I have to make one more dreadful phone call. I pick up the phone again and dial his father. It takes a few tries before he eventually answers his cell phone.
“Yeah?” he grumbles, “who is this?”
“You need to come to the hospital,” for the first time, my voice cracks with the weight of what I have to tell him.
“What do you mean?” he is confused. It is four a.m. ” I am out of town for work. I can’t come there right now…”
“I’m sorry,” I mumble, “you have to come and say good-bye to him.” It is all I can muster into words. My mouth feels clumsy, like I’m not in control.
“What does that mean?” he is even more confused, and starting to pick up on the dread in my voice. “Are you sure you’re not over reacting? I know he’s really sick, but he’s going to be ok.” He is trying to soothe me. “What did the doctor say?”
I tell him exactly what they had explained to me. I tell him that I love him, and that it’s almost over. I hang up the phone without waiting to hear any more of what he has to say. Levi’s pediatrician is rushing into the room. One of the nurses had called him at home. He consults with the night shift doctors, and checks their chart, shaking his head. He comes to me, and confirms their diagnosis.
“We will make him as comfortable as possible, I am so sorry.” He hugs me.
I sit blankly in the rocking chair beside his bed, where I have cradled him day and night, praying for the time to come when we could be at home together. A nurse comes to hand him to me for one last cuddle. He seems to be caught up amongst an octopus’ tentacles, a tangle of wires and tubes. I do my best to cradle him against me without disturbing any of them. I sit that way for hours, it seems. Five a.m. comes; I am impulsively rocking him back and forth. His little rosy cheek is pressed to mine. I whisper over and over again that I love him without end. My parents and my brother are stumbling sleepily into the ICU. I watch as the doctor tells them what he has already told me. My mother clutches at my young brothers’ sleeve; her face is twisted with disbelief. They huddle around us, stroking my hair, leaning in to kiss him and me. Tears are streaming down each of their faces.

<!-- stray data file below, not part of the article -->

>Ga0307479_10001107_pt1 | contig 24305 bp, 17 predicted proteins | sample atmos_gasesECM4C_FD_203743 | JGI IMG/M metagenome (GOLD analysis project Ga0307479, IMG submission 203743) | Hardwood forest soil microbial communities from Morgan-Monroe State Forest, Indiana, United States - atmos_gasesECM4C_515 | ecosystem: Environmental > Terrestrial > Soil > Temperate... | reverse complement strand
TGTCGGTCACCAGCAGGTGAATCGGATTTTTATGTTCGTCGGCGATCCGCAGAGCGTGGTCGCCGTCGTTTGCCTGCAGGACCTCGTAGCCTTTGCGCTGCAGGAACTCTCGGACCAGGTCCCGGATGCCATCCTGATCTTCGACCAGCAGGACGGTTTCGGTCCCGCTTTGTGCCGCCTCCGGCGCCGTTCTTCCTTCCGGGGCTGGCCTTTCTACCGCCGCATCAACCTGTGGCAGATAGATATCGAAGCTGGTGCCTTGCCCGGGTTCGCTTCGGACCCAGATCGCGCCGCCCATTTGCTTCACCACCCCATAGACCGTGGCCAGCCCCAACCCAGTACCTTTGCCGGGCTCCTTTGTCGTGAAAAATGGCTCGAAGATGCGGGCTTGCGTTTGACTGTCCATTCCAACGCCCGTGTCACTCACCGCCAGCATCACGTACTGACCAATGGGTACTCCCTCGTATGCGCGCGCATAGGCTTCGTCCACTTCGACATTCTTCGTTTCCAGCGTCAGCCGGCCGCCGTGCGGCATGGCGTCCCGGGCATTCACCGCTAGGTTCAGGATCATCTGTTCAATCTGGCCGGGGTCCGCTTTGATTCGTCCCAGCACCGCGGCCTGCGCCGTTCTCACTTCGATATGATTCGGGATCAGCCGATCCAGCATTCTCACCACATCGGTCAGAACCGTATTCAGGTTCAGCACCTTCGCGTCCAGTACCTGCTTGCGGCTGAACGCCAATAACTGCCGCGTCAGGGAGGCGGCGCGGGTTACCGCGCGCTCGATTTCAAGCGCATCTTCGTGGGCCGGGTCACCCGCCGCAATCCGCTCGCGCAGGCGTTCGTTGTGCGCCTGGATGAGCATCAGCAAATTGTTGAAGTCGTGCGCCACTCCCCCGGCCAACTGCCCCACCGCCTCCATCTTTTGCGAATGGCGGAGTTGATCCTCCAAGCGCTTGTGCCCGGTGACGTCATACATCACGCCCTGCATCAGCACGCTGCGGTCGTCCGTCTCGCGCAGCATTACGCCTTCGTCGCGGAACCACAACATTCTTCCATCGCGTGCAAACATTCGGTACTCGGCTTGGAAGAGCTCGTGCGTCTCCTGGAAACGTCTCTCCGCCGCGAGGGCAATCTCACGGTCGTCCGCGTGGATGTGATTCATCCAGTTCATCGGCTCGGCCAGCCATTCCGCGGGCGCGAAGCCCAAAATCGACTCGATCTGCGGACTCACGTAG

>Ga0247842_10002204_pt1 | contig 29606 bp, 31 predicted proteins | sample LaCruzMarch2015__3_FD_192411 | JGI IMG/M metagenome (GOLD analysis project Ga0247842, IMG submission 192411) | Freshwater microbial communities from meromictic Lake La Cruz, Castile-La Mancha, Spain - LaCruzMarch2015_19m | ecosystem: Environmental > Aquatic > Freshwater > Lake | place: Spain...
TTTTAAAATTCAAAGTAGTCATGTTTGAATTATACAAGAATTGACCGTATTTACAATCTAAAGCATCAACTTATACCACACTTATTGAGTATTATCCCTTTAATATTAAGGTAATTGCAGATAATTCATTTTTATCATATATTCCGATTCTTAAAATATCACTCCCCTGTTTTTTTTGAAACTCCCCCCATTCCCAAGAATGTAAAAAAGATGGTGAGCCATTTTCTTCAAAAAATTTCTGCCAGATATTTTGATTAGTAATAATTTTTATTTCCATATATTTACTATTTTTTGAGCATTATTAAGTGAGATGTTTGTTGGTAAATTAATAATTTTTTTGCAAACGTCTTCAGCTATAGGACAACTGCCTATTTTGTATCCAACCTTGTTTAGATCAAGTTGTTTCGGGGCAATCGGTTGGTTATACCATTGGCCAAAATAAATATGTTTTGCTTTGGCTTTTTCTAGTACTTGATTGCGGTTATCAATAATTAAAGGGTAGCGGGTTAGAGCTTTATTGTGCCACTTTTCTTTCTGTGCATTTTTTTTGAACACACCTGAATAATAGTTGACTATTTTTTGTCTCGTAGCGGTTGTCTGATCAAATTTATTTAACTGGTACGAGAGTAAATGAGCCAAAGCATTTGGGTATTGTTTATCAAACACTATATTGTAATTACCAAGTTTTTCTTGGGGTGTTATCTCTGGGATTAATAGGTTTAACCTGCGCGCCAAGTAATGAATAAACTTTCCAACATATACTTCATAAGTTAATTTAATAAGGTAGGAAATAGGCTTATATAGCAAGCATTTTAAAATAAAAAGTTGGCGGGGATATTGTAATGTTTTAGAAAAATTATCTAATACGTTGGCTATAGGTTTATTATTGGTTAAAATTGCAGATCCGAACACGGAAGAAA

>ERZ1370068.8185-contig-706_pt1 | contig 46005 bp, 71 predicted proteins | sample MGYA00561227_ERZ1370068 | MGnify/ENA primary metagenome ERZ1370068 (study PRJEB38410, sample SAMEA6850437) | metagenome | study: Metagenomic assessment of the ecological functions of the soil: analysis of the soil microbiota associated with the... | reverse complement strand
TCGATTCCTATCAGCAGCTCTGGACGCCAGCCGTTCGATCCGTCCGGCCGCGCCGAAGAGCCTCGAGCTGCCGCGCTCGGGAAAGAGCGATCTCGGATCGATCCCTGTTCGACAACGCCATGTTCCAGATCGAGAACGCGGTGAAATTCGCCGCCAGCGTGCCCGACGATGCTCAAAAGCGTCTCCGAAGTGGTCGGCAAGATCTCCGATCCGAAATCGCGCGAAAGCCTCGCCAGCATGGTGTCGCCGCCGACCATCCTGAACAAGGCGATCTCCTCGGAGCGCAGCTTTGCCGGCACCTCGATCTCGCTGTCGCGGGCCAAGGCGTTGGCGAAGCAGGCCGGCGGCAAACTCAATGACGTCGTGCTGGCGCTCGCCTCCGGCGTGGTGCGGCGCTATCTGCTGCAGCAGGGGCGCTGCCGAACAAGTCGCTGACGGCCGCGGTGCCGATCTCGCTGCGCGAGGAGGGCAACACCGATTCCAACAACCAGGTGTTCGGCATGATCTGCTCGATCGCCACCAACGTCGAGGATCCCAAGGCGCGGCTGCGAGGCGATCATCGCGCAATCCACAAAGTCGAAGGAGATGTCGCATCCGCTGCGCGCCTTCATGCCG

At some point the pediatrician comes forward with a clip board. He hands it to me and explains the paperwork that I need to sign before they can remove my son from his life support systems. I ask him again, begging this time for a different opinion, if this is absolutely unavoidable.
“The only thing keeping him alive right now is the drugs. He is in a lot of pain, and his heart will not continue to beat without them. His organs have all shut down, and can no longer sustain life. The longer we give him the drugs, the longer he stays in pain. It is time to let him rest.”
My heart is shattered as I sign the papers and hand them over.
The nurses slowly start to unhook him from various machines, watching me carefully out of the corners of their eyes. Desperate panic takes hold of me as the last of his life lines is severed. I can hear myself scream at them.
“DON’T,” I scream, although deep down I know it’s absurd. “He needs those… please DON’T…. don’t give up…”